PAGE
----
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High-Income Uninsured Health Market Grows 11%: Census Bureau

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What You Need to Know

  • The number of people with income over 400% of the federal poverty level fell 2.2% between 2019 and 2020.
  • The percentage of those relatively high-income people with private health coverage fell to 88.2%, from 88.8%.
  • About 8.9% of the high-income people were uninsured, up from 8.3% the year before.

The number of high-income U.S. residents who needed health insurance may have increased 11% between 2019 and 2020, to 4.9 million, according to new data from the U.S. Census Bureau.

That compares with an increase of 7.9%, to 28 million uninsured people, for the U.S. population as a whole.

The Census Bureau has published information about the number of people with private health coverage, public health coverage or no health coverage in a batch of results from the 2020 Current Population Survey.

The Current Population Survey

The Census Bureau polls about 60,000 households for the Current Population Survey program every month, to help the Bureau of Labor Statistics monitor the state of the workforce.

Survey managers included data on 325 million Americans in the results for 2019 and data on 326 million Americans in the results for 2020.

The new report breaks the results down by six different income categories. The highest is for people in households with income at or above 400% of the federal poverty level. That’s $51,040 for an individual, in most of the country, and $104,800 for a family of four.

Census Bureau officials note in a discussion of the new results that comparing the latest results with earlier results may be tricky, because the COVID-19 pandemic hurt the bureau’s ability to supplement the results from telephone interviews with in-person interviews.

The 2019 and 2020 Current Population Survey questionnaires distinguished between some types of health coverage, such as employer-paid coverage and coverage purchased through an Affordable Care Act public exchange, but the questionnaires did not distinguish between individual major medical insurance and other products that consumers might see as similar, such as short-term health insurance.

At or Above 400% of the Federal Poverty Level

The number of uninsured people in the highest income category may be of keen interest to health insurance agents, brokers and advisors, because high-income uninsured people may be in a better position than lower-income uninsured people to pay for individual or family coverage themselves.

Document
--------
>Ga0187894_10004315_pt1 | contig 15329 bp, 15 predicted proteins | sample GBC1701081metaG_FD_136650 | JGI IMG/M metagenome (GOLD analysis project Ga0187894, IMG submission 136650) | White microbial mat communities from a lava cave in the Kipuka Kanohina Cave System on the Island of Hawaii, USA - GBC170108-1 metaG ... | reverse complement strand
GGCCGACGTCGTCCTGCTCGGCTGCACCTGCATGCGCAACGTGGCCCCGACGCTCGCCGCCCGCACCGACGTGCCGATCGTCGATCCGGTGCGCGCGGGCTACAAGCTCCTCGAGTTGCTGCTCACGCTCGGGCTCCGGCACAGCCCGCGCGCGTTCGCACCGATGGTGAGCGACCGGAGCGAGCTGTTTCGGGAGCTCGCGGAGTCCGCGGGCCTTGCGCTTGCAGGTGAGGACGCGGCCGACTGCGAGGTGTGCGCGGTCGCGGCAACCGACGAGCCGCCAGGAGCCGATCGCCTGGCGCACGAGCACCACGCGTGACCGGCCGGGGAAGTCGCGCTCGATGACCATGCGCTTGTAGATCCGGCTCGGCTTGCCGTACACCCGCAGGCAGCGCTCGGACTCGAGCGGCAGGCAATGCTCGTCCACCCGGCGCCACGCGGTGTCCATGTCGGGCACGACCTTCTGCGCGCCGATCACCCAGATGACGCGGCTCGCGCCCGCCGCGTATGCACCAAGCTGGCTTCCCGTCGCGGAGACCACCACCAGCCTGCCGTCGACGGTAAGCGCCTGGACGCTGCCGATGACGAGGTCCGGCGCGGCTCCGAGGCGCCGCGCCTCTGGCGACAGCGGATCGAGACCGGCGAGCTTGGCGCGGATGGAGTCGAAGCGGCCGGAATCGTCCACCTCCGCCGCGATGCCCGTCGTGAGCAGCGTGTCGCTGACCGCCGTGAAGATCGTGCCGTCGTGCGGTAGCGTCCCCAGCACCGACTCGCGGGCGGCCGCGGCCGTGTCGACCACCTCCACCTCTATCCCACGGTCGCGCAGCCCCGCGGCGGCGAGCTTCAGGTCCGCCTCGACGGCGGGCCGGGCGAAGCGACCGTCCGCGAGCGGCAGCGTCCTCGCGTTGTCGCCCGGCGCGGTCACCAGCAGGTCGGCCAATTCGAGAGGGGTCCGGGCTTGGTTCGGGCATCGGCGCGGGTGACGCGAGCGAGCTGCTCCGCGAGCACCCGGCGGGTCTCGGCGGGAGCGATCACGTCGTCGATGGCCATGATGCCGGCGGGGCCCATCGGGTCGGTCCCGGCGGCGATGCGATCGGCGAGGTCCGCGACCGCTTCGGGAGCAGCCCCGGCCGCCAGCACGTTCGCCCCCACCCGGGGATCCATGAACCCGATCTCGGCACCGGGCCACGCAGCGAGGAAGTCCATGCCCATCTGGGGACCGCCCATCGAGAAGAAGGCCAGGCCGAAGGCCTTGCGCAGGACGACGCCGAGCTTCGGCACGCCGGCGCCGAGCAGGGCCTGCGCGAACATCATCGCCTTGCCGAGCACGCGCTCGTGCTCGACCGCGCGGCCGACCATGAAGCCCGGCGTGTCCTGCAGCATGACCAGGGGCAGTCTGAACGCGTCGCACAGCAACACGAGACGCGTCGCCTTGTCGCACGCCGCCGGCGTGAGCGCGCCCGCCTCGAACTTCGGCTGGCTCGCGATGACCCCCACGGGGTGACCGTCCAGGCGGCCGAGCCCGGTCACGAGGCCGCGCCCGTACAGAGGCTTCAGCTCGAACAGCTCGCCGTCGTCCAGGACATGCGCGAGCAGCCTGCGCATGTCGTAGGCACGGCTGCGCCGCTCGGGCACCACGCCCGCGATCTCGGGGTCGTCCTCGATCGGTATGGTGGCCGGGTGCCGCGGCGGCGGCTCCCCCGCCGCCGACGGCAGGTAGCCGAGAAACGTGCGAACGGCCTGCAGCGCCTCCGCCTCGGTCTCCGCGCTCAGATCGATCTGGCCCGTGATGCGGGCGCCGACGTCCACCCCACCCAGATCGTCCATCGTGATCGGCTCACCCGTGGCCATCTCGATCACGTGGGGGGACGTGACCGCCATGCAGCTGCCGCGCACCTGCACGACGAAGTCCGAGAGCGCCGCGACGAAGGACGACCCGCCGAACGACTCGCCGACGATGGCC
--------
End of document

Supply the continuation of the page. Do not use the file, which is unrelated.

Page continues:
The survey team found that the number of people with income at or above 400% of poverty fell 2.2% between 2019 and 2020, to 144 million.

For high-income people, the likelihood of having private health coverage fell to 88.2%, from 88.8%, between 2019 and 2020. About 19% of the high-income participants had coverage from Medicaid, Medicare or another public health program in both years.

The percentage of high-income people who were classified as uninsured increased to 8.9%, from 8.3%.

Results for Other Income Groups

In a second report, on household income, bureau officials noted that median U.S. household income fell 2.9% between 2019 and 2020, to $67,521.

High-income people did better at getting covered than two other income groups, about the same as two other income groups, and noticeably worse than one group.

Here’s how the numbers changed between 2019 and 2020 for each income group included in the data:

  • Under 100% of poverty: 6.4 million (up 19%)
  • Under 138% of poverty: 9.1 million (up 12%)
  • 100% to 199% of poverty: 7 million (down 3.9%)
  • 200% to 299% of poverty: 6 million (up 11%)
  • 300% to 399% of poverty: 3.7 million (up 3.7%)
  • 400% of poverty or higher: 4.9 million (up 11%)

2021 and Beyond

Analyzing the market for high-income people without major medical coverage, has been tricky, because the United States uses the same federal poverty level figures for all of the country but Alaska and Hawaii.

That means that prospects in the “high-income” category in Kansas City, Missouri, may be a different group of people than high-income prospects in San Francisco or Boston, which have much higher costs.

Another issue is that, from 2014 through 2020, the United States has had Affordable Care Act premium tax credit subsidies in place for people under the 400% of poverty level limit, but not for higher-income people.

This year, a COVID-19 response package included new, temporary premium subsidies for people over the 400% poverty level. The COVID-19 package provides subsidies that limit the percentage of income that all people, including high-income people, are expected to spend on health insurance premiums.

Congress has been considering proposals to make the subsidy program expansion permanent. How the extra subsidies has affected the number of high-income uninsured people this year could affect how likely Congress is to keep the subsidy program expansion in place.

(Image: Adobe Stock)